Abstract

Flowability is defined as the flow capability of a given granular material to flow under a given drawbell geometry and vertical stress condition. Gravity flow interferences of the broken material at a drawpoint (hang ups) highly influence the efficiency and production rate in block/panel caving mines. Despite its importance in underground block/panel, there is a lack of methods to estimate the flow-ability and hang up frequency for a given set of geotechnical conditions (vertical stress, particle size, fine content, drawbell geometry). The main objective of this article is to describe research conducted at the University of Chile, Block Caving Laboratory aimed to quantify the influence of the fine material, humidity and vertical load on the gravitational flow of caved rock. Experiments were conducted using a 1:75 scaled physical model to evaluate the flowability of caved rock under high vertical loads and with various percentages of fine material and humidity. The results show that vertical pressure fine contents and humidity highly influence flowability and hang up frequency.

1. INTRODUCTION

Block/panel caving mining methods are adequate for exploiting massive, low-grade ore bodies because of their low productions costs, compared to other underground mining methods. High productivity and low operational cost, in addition to automation potential, make these methods a key factor in future massive deposits mining (Brown 2007).

In block/panel caving, ore production is affected by interferences associated with the caving process, especially those related to the gravity flow (Chitombo 2010). Hang ups and oversize rocks are the most common phenomena, which affect the mine design, draw strategies, mine recovery and, consequently, production rate.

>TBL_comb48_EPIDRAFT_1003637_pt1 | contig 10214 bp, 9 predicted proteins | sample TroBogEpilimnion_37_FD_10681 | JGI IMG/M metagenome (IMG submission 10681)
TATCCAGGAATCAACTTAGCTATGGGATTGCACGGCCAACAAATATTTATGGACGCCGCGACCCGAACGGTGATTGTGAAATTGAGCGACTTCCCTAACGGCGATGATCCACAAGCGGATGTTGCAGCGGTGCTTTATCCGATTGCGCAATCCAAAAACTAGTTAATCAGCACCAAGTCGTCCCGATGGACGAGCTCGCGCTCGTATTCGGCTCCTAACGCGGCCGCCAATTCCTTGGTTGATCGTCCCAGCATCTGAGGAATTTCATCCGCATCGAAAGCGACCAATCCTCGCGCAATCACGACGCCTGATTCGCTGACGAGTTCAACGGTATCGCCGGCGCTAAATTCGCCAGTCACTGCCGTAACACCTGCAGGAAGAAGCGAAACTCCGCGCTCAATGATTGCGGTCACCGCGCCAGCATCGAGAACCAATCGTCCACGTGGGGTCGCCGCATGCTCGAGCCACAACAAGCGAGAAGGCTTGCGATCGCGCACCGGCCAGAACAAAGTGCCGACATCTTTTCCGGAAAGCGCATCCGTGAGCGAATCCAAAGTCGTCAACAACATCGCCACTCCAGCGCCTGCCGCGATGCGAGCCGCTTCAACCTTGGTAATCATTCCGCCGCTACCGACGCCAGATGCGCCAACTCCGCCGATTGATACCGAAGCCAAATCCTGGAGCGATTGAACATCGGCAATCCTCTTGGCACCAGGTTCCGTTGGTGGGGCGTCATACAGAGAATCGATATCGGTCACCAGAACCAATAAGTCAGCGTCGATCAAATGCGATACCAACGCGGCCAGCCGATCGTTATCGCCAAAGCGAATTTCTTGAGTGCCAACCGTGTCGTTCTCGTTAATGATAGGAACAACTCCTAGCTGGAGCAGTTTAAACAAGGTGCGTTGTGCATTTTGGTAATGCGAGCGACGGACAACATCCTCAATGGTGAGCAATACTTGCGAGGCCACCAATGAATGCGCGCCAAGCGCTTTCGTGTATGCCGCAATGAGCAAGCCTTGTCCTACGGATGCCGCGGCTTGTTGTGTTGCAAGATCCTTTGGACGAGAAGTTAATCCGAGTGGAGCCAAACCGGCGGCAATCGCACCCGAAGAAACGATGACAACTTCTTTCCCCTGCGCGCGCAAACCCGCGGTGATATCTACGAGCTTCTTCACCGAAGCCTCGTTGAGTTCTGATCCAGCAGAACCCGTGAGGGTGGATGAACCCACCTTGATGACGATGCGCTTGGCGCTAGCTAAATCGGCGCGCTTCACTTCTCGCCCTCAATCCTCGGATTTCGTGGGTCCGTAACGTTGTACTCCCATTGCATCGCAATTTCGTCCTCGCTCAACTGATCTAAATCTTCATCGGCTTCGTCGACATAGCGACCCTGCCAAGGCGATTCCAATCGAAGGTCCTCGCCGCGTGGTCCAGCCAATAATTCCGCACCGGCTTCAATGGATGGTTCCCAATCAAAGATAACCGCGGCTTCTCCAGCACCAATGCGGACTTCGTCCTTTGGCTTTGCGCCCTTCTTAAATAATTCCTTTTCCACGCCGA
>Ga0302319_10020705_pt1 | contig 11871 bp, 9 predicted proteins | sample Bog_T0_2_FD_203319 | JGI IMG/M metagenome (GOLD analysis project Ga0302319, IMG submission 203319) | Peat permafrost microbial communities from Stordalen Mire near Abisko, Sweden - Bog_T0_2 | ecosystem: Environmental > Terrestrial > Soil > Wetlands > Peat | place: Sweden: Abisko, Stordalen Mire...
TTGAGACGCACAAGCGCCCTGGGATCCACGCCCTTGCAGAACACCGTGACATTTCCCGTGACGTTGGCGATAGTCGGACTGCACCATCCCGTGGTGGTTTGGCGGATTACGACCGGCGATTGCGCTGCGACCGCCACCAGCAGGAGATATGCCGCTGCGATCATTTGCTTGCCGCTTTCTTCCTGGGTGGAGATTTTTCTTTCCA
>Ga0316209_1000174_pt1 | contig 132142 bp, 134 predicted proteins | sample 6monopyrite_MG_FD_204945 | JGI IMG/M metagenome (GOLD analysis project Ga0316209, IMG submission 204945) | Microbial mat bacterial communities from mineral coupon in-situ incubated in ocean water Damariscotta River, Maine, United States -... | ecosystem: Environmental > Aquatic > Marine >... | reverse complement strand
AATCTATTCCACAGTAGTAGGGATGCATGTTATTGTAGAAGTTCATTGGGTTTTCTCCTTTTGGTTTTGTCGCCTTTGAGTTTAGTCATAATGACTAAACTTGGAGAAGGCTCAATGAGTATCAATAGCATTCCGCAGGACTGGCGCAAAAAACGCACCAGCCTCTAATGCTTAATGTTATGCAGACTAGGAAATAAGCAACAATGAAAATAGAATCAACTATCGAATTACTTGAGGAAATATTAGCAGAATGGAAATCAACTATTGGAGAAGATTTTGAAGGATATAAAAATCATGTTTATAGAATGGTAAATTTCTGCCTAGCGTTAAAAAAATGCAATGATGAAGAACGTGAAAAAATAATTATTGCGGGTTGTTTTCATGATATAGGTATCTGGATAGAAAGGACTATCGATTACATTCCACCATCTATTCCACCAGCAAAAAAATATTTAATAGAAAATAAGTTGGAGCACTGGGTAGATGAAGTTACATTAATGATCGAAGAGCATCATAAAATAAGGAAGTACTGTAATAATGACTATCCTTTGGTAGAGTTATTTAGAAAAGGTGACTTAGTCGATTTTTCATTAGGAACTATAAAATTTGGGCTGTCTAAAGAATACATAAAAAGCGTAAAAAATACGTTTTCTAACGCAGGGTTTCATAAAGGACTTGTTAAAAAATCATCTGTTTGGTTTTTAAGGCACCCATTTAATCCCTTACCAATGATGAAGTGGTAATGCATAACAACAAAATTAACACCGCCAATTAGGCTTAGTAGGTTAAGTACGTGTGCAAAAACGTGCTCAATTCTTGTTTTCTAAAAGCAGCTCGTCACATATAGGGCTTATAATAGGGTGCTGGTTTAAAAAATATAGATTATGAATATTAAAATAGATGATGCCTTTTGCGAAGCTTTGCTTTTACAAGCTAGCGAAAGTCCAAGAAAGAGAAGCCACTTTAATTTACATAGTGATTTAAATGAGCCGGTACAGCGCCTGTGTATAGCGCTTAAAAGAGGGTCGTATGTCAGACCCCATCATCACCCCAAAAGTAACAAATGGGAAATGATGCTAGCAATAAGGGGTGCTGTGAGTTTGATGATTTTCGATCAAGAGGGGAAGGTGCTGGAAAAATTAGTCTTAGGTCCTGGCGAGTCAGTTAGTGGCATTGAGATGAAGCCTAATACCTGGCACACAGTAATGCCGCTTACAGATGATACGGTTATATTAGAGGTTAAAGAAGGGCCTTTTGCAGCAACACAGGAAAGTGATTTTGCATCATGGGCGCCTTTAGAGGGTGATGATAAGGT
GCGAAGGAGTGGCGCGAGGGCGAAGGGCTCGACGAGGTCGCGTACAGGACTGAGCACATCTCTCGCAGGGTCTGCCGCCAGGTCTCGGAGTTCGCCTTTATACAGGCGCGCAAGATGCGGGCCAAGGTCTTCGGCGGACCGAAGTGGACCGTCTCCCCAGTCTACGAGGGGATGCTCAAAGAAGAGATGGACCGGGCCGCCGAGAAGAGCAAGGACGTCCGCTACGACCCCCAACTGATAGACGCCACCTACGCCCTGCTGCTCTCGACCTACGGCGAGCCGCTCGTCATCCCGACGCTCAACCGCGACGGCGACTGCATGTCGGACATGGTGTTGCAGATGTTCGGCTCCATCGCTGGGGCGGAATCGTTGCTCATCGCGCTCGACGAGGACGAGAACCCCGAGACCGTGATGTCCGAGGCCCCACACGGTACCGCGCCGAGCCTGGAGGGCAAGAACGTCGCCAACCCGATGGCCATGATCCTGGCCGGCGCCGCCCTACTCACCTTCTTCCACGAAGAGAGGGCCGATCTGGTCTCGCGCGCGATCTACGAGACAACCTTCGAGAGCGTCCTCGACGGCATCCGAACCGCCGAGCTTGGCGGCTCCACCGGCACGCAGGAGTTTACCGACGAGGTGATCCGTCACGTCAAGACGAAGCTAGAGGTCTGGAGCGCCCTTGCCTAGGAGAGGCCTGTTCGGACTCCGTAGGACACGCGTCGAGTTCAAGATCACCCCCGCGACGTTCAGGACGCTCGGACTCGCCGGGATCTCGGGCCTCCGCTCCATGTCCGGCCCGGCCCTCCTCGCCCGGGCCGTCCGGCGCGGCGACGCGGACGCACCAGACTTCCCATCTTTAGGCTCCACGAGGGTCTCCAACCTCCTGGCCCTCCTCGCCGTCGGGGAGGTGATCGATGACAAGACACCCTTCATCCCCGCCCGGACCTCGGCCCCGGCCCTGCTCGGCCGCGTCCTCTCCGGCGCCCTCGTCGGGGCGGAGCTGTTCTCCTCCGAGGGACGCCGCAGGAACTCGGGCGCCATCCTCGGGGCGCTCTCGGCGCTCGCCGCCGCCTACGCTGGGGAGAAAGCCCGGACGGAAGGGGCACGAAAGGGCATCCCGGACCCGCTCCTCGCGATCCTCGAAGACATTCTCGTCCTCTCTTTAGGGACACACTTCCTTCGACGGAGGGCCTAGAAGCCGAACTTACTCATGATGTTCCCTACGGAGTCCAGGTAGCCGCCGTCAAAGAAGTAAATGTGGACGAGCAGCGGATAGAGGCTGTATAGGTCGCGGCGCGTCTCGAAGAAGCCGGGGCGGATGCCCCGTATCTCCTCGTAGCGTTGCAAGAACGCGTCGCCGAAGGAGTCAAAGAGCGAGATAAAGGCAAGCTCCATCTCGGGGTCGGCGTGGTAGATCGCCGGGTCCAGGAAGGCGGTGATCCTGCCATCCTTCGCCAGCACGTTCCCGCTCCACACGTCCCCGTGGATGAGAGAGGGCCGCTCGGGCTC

Ore flow depends on ore properties, infrastructure geometry, and stress conditions. The flow condition or ability of a granular material to flow is defined as flowability. The flowability can be qualitatively classified into free flow, intermittent flow, assisted flow, and no-flow (Castro 2014). This classification depends on the ratio of particle size to opening size of the drawpoint (Laubscher 2000). Kvapil (2008) indicated that flowability depends on many parameters including particle size, extraction rate, particles´ shape, surface roughness between particles, friction between particles, moisture content, compressibility, compaction, particle resistance as well as magnitude, distribution and direction of external loads and forces. However, to-date, the flow characteristics have not been well defined quantitatively (Gómez et al 2014). Studies using gravel show that the flowability of granular material is influenced by the vertical load (Fuenzalida 2012). Castro et al (2014) proposed a chart to present flowability of coarse and dry material in terms of vertical stress and drawpoint width/d50 (Figure 1). These charts were derived based on the experiments carried out using dry material and without the presence of fines.

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